Peeling Back the Onion

Vladimir Vladimirovich Kara-Murza and his family have had a long history fighting against the Russian government. He is the son of Russian journalist and television host Vladimir Alexeyevich Kara-Murza (1959–2019), an outspoken critic of Leonid Brezhnev and a supporter of reforms under Boris Yeltsin. His father was a great-grandson of Latvian revolutionary Voldemārs Bisenieks (1884–1938), and great-grand-nephew of Latvia’s first Ambassador to Great Britain, Georgs Bisenieks (1885–1941), both of whom were shot by the NKVD. Kara-Murza is a Russian opposition politician and Boris Nemtsov’s protégé. He serves as vice-chairman of Open Russia, an NGO founded by Russian businessman and former oligarch Mikhail Khodorkovsky, which promotes civil society and democracy in Russia.

On 26 May 2015, Kara-Murza had eaten lunch at a restaurant in Moscow and felt normal afterwards. Then, over a ten to fifteen minute period during the following two-hour meeting, he rapidly became violently ill and began to vomit. At first, his illness was dismissed as heart difficulties, but treatment at a specialized cardiac clinic did nothing to arrest the symptoms. He was later diagnosed as having been poisoned and taken to the First City Hospital.

After the murder of his colleague, Boris Nemtsov, on 27 February 2015, his wife Yevgenia urged that he be evacuated from Russia for examination and treatment abroad. The cause of his sudden illness remained a mystery, but in an interview with the BBC his father commented, “if someone did want to frighten us, then they succeeded.”

Vladimir Kara-Murza in the Intensive Care Unit of Yudin Hospital

On 2 February 2017, Kara-Murza was hospitalized again after the onset of the exact same symptoms as his prior illness. He was put in a medically-induced coma placed on life support. He was treated at the same hospital by the same medical team who had already saved his life in 2015. According to his lawyer, Vadim Prokhorov, Kara-Murza was diagnosed by the hospital with a ‘toxic influence of an unknown substance’. He was released on 19 February and has gone abroad for rehabilitation. His lawyer sent the Russian Investigative Committee a request to open a criminal case into the alleged poisoning. A similar request was turned down without an explanation after the 2015 incident.

Recently, Bellingcat came out with another article stating months before Kara-Murza’s first poisoning in May 2015 – members of the FSB poison squad were accompanied by a senior official from the FSB’s 2nd Service – better known as the “Directorate for Protection of the Constitution and the Fight against Terrorism”, Roman Mezentsev. Mezentsev previously traveled on joint bookings with high-level Kremlin officials including Vladislav Surkov, President Putin’s former advisor nicknamed The Grey Cardinal for his powerful backroom role in Kremlin politics.

The overlapping travel history of Vladimir Kara-Murza and his known FSB followers. - Bellingcat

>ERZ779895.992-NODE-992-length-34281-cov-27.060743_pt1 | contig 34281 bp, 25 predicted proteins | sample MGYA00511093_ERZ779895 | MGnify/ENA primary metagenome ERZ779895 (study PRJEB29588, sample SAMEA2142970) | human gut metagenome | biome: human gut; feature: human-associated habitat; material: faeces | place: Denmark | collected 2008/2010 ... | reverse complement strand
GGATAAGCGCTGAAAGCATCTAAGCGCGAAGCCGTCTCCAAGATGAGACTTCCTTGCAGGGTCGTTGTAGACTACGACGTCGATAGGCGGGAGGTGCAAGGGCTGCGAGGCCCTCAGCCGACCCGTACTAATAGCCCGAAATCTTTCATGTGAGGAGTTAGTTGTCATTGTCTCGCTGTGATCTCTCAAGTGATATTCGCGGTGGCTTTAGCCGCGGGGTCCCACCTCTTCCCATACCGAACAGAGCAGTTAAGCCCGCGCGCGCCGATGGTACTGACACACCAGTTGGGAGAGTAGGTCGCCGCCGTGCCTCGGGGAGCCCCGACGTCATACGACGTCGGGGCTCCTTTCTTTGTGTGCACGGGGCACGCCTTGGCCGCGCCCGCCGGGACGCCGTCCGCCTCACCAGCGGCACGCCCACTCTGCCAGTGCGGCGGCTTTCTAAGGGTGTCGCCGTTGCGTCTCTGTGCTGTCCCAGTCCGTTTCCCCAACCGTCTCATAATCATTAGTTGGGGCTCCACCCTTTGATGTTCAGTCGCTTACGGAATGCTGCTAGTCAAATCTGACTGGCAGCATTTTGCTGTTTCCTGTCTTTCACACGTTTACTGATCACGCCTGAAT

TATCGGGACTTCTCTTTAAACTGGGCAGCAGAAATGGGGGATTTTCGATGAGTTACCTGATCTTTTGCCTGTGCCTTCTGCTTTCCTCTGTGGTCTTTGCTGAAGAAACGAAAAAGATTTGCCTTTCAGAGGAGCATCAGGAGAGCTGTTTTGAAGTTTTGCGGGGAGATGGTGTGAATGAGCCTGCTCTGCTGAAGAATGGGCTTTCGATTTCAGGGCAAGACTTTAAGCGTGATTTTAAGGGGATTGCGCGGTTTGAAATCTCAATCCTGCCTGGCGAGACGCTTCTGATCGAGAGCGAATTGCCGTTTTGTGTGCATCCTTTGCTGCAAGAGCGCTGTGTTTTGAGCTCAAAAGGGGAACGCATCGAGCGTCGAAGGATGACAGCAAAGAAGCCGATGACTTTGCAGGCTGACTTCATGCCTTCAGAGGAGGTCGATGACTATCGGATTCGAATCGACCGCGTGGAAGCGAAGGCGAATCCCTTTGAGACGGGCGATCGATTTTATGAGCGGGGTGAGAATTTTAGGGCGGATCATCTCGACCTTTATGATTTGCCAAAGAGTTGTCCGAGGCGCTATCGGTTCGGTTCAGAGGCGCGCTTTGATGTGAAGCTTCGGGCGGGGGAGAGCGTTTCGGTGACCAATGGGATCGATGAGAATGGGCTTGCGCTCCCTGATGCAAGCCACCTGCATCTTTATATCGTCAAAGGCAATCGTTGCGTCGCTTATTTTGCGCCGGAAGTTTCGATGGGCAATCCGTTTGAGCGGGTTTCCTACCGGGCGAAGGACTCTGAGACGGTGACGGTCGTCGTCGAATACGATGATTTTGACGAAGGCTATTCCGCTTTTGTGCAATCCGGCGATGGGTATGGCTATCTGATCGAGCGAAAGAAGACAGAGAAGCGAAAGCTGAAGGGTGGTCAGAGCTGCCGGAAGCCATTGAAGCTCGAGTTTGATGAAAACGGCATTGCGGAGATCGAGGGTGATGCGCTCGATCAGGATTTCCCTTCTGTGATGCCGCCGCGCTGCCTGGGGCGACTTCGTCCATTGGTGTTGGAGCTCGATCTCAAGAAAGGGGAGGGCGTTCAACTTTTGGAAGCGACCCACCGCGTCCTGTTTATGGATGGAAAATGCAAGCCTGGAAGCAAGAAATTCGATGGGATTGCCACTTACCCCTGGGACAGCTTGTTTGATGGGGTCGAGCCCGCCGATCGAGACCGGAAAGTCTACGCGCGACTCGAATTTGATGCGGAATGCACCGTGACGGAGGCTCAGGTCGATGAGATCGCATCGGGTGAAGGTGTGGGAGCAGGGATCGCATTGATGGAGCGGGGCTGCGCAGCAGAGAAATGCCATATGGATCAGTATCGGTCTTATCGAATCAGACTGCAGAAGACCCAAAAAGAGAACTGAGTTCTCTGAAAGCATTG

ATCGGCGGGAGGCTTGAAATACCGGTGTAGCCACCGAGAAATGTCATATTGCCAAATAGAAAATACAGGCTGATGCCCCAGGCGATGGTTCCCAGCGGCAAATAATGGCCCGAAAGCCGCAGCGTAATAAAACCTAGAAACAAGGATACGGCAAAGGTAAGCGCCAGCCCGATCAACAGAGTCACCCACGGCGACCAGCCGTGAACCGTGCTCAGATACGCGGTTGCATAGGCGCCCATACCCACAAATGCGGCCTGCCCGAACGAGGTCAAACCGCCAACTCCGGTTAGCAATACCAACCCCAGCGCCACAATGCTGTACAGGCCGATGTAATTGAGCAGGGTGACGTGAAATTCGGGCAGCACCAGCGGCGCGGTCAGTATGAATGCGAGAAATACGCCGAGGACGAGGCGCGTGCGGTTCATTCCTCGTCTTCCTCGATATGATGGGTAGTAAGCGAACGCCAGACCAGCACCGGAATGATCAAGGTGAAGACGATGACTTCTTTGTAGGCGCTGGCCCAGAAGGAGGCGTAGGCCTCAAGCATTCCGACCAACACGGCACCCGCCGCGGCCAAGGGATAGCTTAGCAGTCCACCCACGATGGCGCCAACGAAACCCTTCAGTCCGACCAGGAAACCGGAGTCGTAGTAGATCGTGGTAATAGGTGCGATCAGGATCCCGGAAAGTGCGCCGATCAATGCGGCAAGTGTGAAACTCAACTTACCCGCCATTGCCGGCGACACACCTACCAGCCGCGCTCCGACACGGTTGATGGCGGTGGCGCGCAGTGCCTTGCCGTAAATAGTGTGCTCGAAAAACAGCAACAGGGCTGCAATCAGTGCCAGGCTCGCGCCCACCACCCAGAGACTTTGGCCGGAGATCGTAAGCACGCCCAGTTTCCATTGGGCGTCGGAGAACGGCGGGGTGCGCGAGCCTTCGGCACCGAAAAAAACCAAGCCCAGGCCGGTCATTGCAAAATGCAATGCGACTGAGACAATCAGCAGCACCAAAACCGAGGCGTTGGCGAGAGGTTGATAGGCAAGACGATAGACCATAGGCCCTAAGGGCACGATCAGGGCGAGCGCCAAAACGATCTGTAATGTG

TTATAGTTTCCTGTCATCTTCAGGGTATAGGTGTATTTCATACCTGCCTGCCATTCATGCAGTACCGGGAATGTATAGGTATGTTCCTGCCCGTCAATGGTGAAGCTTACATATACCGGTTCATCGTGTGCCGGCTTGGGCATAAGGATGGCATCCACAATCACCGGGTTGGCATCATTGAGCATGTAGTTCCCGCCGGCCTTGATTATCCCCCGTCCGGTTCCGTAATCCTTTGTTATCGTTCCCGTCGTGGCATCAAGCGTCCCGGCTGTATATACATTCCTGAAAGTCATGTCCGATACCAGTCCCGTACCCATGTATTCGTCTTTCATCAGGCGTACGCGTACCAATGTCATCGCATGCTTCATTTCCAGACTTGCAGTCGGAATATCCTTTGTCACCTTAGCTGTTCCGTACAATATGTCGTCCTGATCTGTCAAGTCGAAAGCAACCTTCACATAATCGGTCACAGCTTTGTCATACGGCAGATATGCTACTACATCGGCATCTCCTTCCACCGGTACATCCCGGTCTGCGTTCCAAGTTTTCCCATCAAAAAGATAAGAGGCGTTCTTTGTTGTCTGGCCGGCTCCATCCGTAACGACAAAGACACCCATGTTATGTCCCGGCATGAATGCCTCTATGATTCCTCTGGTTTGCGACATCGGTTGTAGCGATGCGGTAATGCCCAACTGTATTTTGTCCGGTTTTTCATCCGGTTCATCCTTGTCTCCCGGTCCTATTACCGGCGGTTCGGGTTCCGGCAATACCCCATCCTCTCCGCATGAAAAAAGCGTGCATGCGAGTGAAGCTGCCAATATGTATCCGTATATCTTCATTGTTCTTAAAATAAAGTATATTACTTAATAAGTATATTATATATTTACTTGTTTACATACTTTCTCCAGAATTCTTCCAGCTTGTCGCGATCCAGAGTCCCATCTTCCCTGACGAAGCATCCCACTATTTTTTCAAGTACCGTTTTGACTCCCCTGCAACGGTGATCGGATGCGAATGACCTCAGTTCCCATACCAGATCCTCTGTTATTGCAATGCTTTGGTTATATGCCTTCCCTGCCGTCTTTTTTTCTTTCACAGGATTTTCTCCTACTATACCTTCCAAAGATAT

Bellingcat discovered that in the three months prior to his unexplained poisoning, Kara-Murza had been tailed by the FSB during at least four trips he made out of Moscow, Russia. The one name connecting all four tailing trips is that of Alexander Samofal – an FSB officer who frequently traveled on joint trips with members of the poison squad.

On at least two trips shadowing Kara-Murza, Samofal was joined by Konstantin Kudryavtsev, the chemical weapons specialist who in December 2020 inadvertently confessed to having been in charge of evidence destruction in the Navalny poisoning case.

After Boris Nemtsov was murdered in late February 2017, a group of at least three FSB officers followed suit on a different flight. These were Alexander Samofal, Konstantin Kudryavtsev, and Roman Mezentsev, the senior officer from the FSB’s 2nd Service. Roman Mezentsev is the highest-ranking FSB officer Bellingcat identified on any tailing trip linked to an FSB poison squad operation.

Bellingcat explains how Mezentsev’s recent phone records also show that he communicated with scientist Col. Makshakov, the deputy chief of the FSB’s Criminalistics Institute and de facto chief of the FSB’s poisoning program. The pattern of communication between Mezentsev and Makshakov (after incoming calls from Mezentsev, Makshakov proceeded to call members of the poison squad – Osipov and Alexandrov, and then returned calls to Mezentsev) suggests that Mezentsev was the liaison officer of the 2nd Service supervising these poisoning operations. This pattern was most recently observed on 27 July 2020, just days before the Navalny poisoning operation in Tomsk was initiated.

More and more evidence is appearing showing how the Russian intelligence service are a part of these killings!

What more can we give you to have you reach out to your officials and make sure future attacks like these will never happen again?

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